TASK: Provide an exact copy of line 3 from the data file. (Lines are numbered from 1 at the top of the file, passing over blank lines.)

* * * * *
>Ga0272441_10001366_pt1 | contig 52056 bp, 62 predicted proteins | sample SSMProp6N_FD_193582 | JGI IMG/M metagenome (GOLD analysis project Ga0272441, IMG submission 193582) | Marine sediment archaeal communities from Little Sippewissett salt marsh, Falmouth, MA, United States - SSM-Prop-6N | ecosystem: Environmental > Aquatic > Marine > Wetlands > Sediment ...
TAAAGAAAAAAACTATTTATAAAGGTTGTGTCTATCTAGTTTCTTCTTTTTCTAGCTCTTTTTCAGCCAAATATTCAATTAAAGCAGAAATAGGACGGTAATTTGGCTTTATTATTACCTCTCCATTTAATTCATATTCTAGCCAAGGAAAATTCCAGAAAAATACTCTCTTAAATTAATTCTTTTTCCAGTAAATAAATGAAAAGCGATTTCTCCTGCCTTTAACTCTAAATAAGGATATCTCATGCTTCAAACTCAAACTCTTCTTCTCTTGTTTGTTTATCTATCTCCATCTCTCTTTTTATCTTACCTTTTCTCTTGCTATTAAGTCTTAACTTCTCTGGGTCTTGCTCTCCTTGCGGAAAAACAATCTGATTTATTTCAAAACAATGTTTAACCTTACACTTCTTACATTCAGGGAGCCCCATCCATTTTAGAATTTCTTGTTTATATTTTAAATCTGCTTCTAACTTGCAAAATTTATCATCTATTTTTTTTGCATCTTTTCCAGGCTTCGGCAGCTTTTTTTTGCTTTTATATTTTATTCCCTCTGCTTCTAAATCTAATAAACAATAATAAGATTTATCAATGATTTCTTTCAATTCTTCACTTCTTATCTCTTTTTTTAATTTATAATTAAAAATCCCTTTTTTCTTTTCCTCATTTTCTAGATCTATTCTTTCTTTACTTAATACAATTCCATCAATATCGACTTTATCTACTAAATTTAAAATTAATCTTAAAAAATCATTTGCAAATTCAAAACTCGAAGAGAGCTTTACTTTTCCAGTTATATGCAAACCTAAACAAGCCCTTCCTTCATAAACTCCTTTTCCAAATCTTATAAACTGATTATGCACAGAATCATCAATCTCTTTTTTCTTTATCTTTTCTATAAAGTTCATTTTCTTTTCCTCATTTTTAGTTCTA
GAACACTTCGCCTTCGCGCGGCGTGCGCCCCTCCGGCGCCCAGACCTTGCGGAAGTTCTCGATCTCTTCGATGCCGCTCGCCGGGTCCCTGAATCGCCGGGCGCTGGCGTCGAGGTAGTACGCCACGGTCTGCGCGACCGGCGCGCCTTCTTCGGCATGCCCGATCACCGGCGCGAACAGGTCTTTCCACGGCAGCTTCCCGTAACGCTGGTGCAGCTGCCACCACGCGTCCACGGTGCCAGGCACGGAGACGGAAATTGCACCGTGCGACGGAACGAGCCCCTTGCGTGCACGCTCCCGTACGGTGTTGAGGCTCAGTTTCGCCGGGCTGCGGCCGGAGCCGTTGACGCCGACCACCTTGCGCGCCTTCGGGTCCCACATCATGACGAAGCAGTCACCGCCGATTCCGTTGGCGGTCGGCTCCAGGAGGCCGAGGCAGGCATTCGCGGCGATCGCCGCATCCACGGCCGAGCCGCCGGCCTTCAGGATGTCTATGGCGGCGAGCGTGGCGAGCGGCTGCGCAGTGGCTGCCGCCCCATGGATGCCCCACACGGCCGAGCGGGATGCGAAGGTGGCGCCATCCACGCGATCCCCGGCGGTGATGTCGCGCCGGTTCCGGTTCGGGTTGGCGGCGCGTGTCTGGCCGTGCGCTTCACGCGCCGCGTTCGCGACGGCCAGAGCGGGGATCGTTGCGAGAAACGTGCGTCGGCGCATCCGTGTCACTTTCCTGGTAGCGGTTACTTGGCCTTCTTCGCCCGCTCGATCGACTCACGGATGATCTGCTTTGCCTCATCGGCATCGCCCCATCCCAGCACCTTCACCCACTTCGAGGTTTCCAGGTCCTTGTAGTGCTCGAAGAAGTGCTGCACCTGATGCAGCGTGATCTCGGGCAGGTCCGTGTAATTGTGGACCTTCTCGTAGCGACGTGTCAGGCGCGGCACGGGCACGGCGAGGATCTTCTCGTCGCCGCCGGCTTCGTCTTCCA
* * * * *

GAACACTTCGCCTTCGCGCGGCGTGCGCCCCTCCGGCGCCCAGACCTTGCGGAAGTTCTCGATCTCTTCGATGCCGCTCGCCGGGTCCCTGAATCGCCGGGCGCTGGCGTCGAGGTAGTACGCCACGGTCTGCGCGACCGGCGCGCCTTCTTCGGCATGCCCGATCACCGGCGCGAACAGGTCTTTCCACGGCAGCTTCCCGTAACGCTGGTGCAGCTGCCACCACGCGTCCACGGTGCCAGGCACGGAGACGGAAATTGCACCGTGCGACGGAACGAGCCCCTTGCGTGCACGCTCCCGTACGGTGTTGAGGCTCAGTTTCGCCGGGCTGCGGCCGGAGCCGTTGACGCCGACCACCTTGCGCGCCTTCGGGTCCCACATCATGACGAAGCAGTCACCGCCGATTCCGTTGGCGGTCGGCTCCAGGAGGCCGAGGCAGGCATTCGCGGCGATCGCCGCATCCACGGCCGAGCCGCCGGCCTTCAGGATGTCTATGGCGGCGAGCGTGGCGAGCGGCTGCGCAGTGGCTGCCGCCCCATGGATGCCCCACACGGCCGAGCGGGATGCGAAGGTGGCGCCATCCACGCGATCCCCGGCGGTGATGTCGCGCCGGTTCCGGTTCGGGTTGGCGGCGCGTGTCTGGCCGTGCGCTTCACGCGCCGCGTTCGCGACGGCCAGAGCGGGGATCGTTGCGAGAAACGTGCGTCGGCGCATCCGTGTCACTTTCCTGGTAGCGGTTACTTGGCCTTCTTCGCCCGCTCGATCGACTCACGGATGATCTGCTTTGCCTCATCGGCATCGCCCCATCCCAGCACCTTCACCCACTTCGAGGTTTCCAGGTCCTTGTAGTGCTCGAAGAAGTGCTGCACCTGATGCAGCGTGATCTCGGGCAGGTCCGTGTAATTGTGGACCTTCTCGTAGCGACGTGTCAGGCGCGGCACGGGCACGGCGAGGATCTTCTCGTCGCCGCCGGCTTCGTCTTCCA